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Doctoral Dissertation

A Comparative Historical and Philosophical Study of the Educational Theories of John Amos Comenius (1592-1670), Friedrich Froebel (1782-1852), and Maria Montessori (1870-1952)

Available from: ProQuest Dissertations and Theses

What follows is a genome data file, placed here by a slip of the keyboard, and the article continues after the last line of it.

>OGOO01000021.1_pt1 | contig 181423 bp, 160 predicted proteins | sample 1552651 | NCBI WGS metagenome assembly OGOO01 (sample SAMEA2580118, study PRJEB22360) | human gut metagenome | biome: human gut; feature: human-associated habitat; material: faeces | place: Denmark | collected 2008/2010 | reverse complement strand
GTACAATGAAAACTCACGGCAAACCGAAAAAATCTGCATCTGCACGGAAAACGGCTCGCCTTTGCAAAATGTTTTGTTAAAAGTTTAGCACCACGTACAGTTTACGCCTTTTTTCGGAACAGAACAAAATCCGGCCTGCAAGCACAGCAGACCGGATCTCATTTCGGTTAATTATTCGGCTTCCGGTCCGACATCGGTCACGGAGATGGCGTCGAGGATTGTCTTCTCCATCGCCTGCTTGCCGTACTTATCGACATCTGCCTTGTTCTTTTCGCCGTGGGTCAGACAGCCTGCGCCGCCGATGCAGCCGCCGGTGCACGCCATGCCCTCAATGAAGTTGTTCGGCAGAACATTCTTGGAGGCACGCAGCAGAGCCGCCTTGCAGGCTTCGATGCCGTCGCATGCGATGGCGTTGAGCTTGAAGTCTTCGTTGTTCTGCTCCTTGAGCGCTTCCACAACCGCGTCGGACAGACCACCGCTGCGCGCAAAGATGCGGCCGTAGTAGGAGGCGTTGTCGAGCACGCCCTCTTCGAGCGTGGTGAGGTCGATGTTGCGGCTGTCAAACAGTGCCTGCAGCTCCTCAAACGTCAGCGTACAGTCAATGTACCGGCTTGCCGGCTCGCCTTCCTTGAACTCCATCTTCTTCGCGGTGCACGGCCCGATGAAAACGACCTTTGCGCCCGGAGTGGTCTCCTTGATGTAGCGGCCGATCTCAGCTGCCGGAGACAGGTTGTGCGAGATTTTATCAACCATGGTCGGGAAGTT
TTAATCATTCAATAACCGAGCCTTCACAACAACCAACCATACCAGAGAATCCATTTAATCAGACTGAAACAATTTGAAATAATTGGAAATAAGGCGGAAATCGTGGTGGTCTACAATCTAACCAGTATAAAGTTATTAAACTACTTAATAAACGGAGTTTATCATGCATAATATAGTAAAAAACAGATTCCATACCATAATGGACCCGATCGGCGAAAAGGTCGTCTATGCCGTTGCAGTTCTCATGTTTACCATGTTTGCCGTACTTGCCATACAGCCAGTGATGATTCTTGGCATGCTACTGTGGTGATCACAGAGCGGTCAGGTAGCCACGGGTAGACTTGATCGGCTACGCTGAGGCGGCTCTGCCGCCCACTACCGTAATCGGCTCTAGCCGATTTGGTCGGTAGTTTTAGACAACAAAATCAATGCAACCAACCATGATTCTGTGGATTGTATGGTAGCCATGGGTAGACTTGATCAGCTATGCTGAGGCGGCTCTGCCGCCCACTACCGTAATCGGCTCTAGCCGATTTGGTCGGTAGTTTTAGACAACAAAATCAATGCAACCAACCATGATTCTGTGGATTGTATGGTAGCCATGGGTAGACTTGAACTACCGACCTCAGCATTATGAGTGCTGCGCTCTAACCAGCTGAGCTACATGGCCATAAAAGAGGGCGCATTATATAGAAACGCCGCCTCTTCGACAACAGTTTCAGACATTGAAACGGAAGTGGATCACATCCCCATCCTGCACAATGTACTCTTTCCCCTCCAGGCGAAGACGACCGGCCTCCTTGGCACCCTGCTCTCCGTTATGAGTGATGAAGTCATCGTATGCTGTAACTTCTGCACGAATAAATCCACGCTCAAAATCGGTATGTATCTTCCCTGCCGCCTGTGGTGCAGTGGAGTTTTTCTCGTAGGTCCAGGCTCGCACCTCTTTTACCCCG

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Abstract/Notes: This dissertation was a comparative study from the perspectives of history and philosophy of the educational theories of John Amos Comenius, Friedrich Froebel, and Maria Montessori. The purpose of this dissertation was: 1 - to determine whether or not there were parallel ideas in the educational theories of Comenius, Froebel, and Montessori; 2 - to show to what extent these ideas were actually similar or divergent; and 3 - to consider the additional question of whether or not Froebel and Montessori recognized their theories as part of a sequence of thought originating with Comenius. Using the extant published works of the three educators, descriptions were given of their educational theories in relation to the following topics: the position and principles of methodology; the role of sense realism and the changes in emphasis each educator made in the use of the sense realist concepts of teaching; the role of the religious point of view; the manner of teaching moral values; the role of intellectual and social influences of their respective historical periods in the formation of their educational theories; and the insights of the three educators which can be considered important in the educational world of the latter half of the twentieth century. These descriptions were followed by comparisons of the similarities and differences of the three educators in relation to the above-mentioned topics. The conclusions of the dissertation were the following: 1 - There were parallel ideas present in the educational theories of the three educators. The Comenian concepts and educational emphases which seemed to find restatement most often in the works of Froebel and Montessori were the belief in the importance and the necessity of the use of the correct method of teaching; the theory that if the correct method were used, anything could be taught to nearly anyone; the basic position of the concepts of sense realism in the teaching methodology; and the supreme importance of a definite religious perspective as the groundwork and frame of reference for the whole educational system. 2 - There appeared to be no recognition of influence of the work of Comenius by Froebel and Montessori. In relation to Froebel's gifts or didactic apparatus and his principle of self-activity, there appeared to be a slight recognition of influence by Montessori in the creation of her didactic material and the formulation of her principle of spontaneous activity in a carefully prepared environment. 3 - Concerning the insights of the three educators which may be considered important for education in this century, Comenius was cited for his outstanding ability to systematize knowledge, his championship of the humanitarian ideal of freedom, and his pansophic ideal of universal knowledge through a universal college system with uniform textbooks in a universal auxiliary language. The study of Froebel's work can provide more insights into the educational possibilities of the preschool age child obtained through self-activity. The study of the work of Montessori provides help in the greater educational use of the period of postnatal infancy, and the greater application of the disciplines of anthropology, physiology, and psychology to education. Montessori's work can also prove to be significant in the search for more effective means of education for the culturally deprived child. All three educators seemed to possess an ability to synthesize - to see things in their whole relationships. Specifically they applied this insight to means of educating all facets of human personality.